COMPARATIVE STUDY
JOURNAL ARTICLE
RANDOMIZED CONTROLLED TRIAL

Randomized controlled study of laparoscopic total extraperitoneal versus open Lichtenstein inguinal hernia repair

Pawanindra Lal, R K Kajla, J Chander, R Saha, V K Ramteke
Surgical Endoscopy 2003, 17 (6): 850-6
12658428

BACKGROUND: Whereas open anterior inguinal herniorrhaphy is a time-tested, safe, and well-understood operation with a high success rate, laparoscopic techniques of inguinal hernia repair are fairly recent. Consequently, short- and long-term outcomes are still being evaluated. Few studies have compared laparoscopic extraperitoneal inguinal hernia repair with tension-free open hernia repair. The current study was conducted to compare complications, operative time, postoperative pain, length of hospital stay, and return to work between open tension-free mesh Lichtenstein (open) repair and laparoscopic total extraperitoneal (TEP) repair.

METHODS: In a prospective randomized study, open hernia repair was performed in one group (n = 25), and TEP repair using a large mesh was performed in another (n = 25). Then intraoperative and postoperative complications and results were compared.

RESULTS: The mean operative time in the TEP group was 75.72 +/- 31.6 min, which was significantly longer than the mean operative time in the open group (54 +/- 15) min (p <0.001). The mean pain scores in the TEP group were 2.64 +/- 1.4 at 12 h and 1.76 +/- 1.4 at 24 h. These scores were significantly lower than the corresponding scores of 3.52 +/- 1.7 (p <0.04) and 2.74 +/- 1.5 (p <0.01) in the open repair group. The mean postoperative analgesic dose was 2.6 +/- 2.3 in the TEP group, which was significantly lower than in the open group 5.76 +/- 3.5 (p <0.001). There was no major complication in either group. The time until return to work was significantly lower in the TEP group (12.8 +/- 7.1) days versus 19.3 +/- 4.3 days; than in the open group (p <0.001). In terms of cosmetics, all 25 patients (100%) in TEP group rated themselves as "highly satisfied," as compared with 7 patients (28%) in the open group (p <0.001). After a mean follow-up period of 13 months (range, 9-18 months), no recurrence was seen in either of the two groups.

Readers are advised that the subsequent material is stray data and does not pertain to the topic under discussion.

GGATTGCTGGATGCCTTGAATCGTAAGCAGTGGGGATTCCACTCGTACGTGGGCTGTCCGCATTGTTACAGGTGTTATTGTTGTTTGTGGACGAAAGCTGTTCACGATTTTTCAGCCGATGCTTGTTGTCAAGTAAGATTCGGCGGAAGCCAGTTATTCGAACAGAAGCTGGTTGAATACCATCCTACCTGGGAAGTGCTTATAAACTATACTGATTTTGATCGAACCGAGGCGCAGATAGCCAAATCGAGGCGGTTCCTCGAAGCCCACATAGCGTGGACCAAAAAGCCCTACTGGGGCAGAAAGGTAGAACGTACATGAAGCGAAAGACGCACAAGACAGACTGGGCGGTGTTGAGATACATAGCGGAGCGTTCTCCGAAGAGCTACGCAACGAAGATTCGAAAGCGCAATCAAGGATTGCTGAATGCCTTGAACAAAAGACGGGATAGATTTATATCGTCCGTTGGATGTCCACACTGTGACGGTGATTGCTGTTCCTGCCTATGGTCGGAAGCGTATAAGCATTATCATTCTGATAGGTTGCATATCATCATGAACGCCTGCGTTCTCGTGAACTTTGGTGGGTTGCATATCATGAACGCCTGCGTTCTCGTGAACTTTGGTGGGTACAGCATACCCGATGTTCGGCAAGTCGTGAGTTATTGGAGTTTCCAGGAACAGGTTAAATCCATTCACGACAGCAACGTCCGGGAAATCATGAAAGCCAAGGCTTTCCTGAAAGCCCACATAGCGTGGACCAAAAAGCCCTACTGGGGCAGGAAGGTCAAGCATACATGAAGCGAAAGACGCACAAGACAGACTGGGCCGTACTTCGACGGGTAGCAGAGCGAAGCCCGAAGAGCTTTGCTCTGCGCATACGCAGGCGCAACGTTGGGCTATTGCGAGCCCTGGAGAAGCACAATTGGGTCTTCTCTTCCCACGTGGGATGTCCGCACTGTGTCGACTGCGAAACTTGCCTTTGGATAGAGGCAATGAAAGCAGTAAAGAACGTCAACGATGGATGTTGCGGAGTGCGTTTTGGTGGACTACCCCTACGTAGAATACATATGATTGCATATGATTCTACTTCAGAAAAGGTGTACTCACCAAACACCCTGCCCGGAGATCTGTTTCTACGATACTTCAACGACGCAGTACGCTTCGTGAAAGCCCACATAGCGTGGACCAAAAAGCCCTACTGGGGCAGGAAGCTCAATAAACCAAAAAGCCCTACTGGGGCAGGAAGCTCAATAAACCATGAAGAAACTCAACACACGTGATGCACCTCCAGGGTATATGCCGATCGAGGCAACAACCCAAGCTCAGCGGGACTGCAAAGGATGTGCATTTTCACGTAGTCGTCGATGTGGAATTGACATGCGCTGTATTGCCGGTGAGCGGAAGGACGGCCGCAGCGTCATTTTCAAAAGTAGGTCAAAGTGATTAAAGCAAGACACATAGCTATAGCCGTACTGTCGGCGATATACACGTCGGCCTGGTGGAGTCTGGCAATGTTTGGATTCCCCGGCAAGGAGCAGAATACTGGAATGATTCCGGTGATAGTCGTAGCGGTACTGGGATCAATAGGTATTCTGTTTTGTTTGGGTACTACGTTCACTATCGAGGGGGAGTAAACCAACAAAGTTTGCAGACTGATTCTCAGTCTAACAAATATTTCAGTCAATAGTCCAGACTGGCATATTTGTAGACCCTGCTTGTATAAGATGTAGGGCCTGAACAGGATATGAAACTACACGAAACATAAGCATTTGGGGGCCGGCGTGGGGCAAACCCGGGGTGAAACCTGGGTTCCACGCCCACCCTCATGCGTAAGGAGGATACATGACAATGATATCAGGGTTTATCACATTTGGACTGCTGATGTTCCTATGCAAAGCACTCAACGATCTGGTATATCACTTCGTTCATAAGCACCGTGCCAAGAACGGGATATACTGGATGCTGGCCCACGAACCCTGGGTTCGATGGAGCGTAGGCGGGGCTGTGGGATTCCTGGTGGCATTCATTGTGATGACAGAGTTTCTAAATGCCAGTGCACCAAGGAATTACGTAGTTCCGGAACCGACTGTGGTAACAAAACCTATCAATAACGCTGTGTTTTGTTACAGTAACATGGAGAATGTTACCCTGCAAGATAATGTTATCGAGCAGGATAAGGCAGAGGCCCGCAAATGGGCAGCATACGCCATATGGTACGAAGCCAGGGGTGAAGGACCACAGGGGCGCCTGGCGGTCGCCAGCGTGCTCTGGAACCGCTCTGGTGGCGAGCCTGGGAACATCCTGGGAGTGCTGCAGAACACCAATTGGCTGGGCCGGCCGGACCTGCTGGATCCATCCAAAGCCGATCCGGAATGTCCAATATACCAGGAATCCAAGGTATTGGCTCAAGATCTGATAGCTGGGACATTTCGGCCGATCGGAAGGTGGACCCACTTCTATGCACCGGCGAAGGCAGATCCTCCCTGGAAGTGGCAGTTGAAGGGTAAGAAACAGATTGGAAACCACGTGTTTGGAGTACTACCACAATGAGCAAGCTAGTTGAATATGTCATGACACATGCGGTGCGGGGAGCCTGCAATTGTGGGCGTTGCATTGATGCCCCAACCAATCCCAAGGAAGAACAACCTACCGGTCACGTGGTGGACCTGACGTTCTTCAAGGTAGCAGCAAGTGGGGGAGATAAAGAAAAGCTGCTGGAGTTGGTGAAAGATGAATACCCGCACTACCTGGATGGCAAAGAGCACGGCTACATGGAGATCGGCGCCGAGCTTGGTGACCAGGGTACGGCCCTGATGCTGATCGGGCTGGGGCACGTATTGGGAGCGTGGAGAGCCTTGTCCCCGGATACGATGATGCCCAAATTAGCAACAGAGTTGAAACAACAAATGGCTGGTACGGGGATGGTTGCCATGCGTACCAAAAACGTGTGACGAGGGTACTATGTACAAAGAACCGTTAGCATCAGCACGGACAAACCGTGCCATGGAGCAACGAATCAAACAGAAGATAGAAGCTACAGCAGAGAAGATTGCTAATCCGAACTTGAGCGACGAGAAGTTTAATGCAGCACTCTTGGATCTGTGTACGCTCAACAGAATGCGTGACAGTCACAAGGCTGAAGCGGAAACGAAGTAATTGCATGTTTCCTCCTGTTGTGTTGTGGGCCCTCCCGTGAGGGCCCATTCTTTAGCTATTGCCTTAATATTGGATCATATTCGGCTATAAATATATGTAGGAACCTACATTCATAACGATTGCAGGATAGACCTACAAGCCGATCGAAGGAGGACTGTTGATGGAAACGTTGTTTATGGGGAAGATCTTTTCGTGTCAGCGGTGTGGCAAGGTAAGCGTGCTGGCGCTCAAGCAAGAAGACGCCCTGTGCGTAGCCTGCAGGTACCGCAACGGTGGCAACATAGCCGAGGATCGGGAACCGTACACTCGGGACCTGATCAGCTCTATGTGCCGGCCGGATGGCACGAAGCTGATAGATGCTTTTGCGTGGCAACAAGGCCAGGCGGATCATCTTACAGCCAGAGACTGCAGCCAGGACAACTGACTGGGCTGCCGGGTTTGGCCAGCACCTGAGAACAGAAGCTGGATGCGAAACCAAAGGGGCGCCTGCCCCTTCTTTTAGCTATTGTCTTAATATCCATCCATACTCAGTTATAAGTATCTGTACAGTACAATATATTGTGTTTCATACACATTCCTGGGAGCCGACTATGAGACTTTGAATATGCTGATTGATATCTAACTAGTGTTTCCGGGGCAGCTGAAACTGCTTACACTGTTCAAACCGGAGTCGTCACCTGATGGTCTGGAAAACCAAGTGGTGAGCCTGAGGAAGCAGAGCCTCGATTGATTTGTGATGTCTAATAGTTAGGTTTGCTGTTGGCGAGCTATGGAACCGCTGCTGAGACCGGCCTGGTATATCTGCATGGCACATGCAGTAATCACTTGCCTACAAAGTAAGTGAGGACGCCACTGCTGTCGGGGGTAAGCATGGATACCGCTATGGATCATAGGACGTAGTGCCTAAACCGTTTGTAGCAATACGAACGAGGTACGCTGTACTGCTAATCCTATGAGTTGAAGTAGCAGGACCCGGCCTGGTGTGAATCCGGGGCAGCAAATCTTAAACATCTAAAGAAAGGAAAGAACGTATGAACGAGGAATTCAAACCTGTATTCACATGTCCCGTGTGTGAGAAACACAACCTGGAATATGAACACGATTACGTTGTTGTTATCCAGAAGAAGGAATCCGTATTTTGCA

CONCLUSION: In terms of complications and short-term recurrence, TEP repair is comparable with open repair. Moreover, TEP is significantly less painful in the early postoperative period, leading to earlier ambulation than open repair. Additionally, TEP results in significantly earlier return to work and better cosmetic results. Currently, TEP seems to be a better alternative than the existing open repair, provided the long-term recurrence rates are comparable. Despite the fact that TEP was a new procedure for the surgeon and the study was conducted during the learning phase, the results are comparable with those in the world literature.

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